Linked by Thom Holwerda on Mon 19th Apr 2010 09:07 UTC
Apple Engadget is 100% sure of it: they've pictures of the next iPhone, colloquially known as the iPhone 4G. It sports a more iPad-esque design, has a glass back, far higher pixel density, front-facing camera, and more. The story how they got their hands on the photos is interesting too. Update: Wow, Gizmodo has the found unit, disassembled it, and yeah, it's the real thing.
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Looks wrong
by RIchard James13 on Mon 19th Apr 2010 09:43 UTC
RIchard James13
Member since:
2007-10-26

I don't have an iPhone personally but there is something not quite right about that picture.

Edit:
I should say it seems to be missing the Apple design ethos.

Edited 2010-04-19 09:46 UTC

Reply Score: 2

RE: Looks wrong
by flanque on Mon 19th Apr 2010 10:31 UTC in reply to "Looks wrong"
flanque Member since:
2005-12-15

I agree. It seems kina clunky.

Reply Score: 3

RE: Looks wrong
by tyrione on Mon 19th Apr 2010 22:38 UTC in reply to "Looks wrong"
tyrione Member since:
2005-11-21

I don't have an iPhone personally but there is something not quite right about that picture.

Edit:
I should say it seems to be missing the Apple design ethos.


Not to mention Apple was just awarded several industrial design patents on the latest models.

Reply Score: 2

RE: Looks wrong
by Fettarme H-Milch on Tue 20th Apr 2010 01:18 UTC in reply to "Looks wrong"
Fettarme H-Milch Member since:
2010-02-16

there is something not quite right about that picture.

Let's start by the fact that according to the photos Apple is trying to "disguise" a super-secret new iPhone model by printing a bright white Apple logo on its back... yeah, right...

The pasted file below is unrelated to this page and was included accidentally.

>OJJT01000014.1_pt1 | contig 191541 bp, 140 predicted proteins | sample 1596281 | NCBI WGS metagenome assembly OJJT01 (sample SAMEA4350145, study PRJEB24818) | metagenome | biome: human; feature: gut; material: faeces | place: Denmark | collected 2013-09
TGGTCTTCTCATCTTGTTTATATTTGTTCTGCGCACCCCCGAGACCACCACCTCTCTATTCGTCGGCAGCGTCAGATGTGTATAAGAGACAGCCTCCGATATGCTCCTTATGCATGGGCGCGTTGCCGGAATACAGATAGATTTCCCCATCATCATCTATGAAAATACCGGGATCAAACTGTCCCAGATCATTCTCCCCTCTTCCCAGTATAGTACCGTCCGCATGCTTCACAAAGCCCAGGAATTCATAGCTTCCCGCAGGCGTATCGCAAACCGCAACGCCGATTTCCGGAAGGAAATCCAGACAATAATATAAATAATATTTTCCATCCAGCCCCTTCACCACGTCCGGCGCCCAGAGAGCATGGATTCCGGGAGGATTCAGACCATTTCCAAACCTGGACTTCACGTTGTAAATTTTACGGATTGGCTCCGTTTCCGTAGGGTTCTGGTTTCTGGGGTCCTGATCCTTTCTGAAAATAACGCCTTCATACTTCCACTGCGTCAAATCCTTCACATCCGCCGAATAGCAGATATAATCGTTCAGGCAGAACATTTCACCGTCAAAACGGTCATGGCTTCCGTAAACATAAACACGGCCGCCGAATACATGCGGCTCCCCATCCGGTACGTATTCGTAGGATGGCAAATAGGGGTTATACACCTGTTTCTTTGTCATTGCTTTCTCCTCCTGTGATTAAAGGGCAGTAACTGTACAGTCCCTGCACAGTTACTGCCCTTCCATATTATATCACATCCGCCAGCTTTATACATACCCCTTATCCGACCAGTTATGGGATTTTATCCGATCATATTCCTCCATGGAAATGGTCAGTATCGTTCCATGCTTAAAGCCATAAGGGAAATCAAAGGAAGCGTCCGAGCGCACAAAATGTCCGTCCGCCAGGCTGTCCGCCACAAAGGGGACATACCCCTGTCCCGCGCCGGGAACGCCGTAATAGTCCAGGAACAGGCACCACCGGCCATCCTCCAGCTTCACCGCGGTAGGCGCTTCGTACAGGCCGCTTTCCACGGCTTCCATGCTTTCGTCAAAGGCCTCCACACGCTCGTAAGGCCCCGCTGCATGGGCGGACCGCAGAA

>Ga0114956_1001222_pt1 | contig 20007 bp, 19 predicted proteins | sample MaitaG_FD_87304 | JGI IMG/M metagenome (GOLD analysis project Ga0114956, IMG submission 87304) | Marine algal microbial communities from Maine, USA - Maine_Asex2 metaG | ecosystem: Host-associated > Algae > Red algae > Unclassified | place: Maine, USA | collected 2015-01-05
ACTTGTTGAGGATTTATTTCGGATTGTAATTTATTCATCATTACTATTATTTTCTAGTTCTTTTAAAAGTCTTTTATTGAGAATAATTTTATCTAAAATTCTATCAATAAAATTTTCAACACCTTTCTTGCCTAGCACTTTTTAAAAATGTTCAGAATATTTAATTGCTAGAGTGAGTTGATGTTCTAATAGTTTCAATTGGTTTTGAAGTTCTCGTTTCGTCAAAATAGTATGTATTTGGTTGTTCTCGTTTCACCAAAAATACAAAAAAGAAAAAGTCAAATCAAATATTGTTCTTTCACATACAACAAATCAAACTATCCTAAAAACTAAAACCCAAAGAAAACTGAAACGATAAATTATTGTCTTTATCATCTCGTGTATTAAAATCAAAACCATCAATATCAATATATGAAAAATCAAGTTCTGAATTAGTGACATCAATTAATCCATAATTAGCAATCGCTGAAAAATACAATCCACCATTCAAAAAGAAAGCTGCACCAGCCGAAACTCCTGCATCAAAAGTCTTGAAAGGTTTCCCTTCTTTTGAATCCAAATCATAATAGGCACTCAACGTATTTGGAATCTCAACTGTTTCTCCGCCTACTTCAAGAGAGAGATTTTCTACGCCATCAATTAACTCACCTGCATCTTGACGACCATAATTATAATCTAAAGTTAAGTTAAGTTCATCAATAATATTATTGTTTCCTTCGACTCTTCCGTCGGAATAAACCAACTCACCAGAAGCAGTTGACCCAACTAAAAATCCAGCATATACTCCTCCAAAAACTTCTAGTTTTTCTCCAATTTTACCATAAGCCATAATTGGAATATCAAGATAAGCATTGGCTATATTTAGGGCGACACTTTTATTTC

That's like those old spy movies in which secret documents come in an envelope with a big red "TOP SECRET" printed on it...

Reply Score: 1

Comment by Kroc
by Kroc on Mon 19th Apr 2010 10:07 UTC
Kroc
Member since:
2005-11-10

Urgh. We've just got over one hype-machine, and we're already onto the next :/

IT'S JUST A PHONE. Since nobody seems to have any in this bloody town, can we have some fresh, well-seasoned perspective please.

Reply Score: 4

RE: Comment by Kroc
by kragil on Mon 19th Apr 2010 11:17 UTC in reply to "Comment by Kroc"
kragil Member since:
2006-01-04

I have to agree. Apples real genius is getting a lot of people talking about their shit without paying a dime.
Apple is proof that marketing works.

There are more interesting news in the IT world than that.

Reply Score: 7

RE[2]: Comment by Kroc
by tylerdurden on Mon 19th Apr 2010 19:37 UTC in reply to "RE: Comment by Kroc"
tylerdurden Member since:
2009-03-17

... and their crime being what exactly?

Reply Score: 1

80 gb?
by darknexus on Mon 19th Apr 2010 10:28 UTC
darknexus
Member since:
2008-07-15

The 80gb storage space has me wondering. Are there 80gb flash chips? I ask because, so far, all the flash I've ever encountered has gone up in powers of two, i.e. 64gb then 128gb, etc. This has been the case for flash storage for years as best as I can determine. Of course they could've melded a 64 and a 16 gig chip into one logical volume, but why waste internal space on two chips when they could've just used one 128 gb chip instead??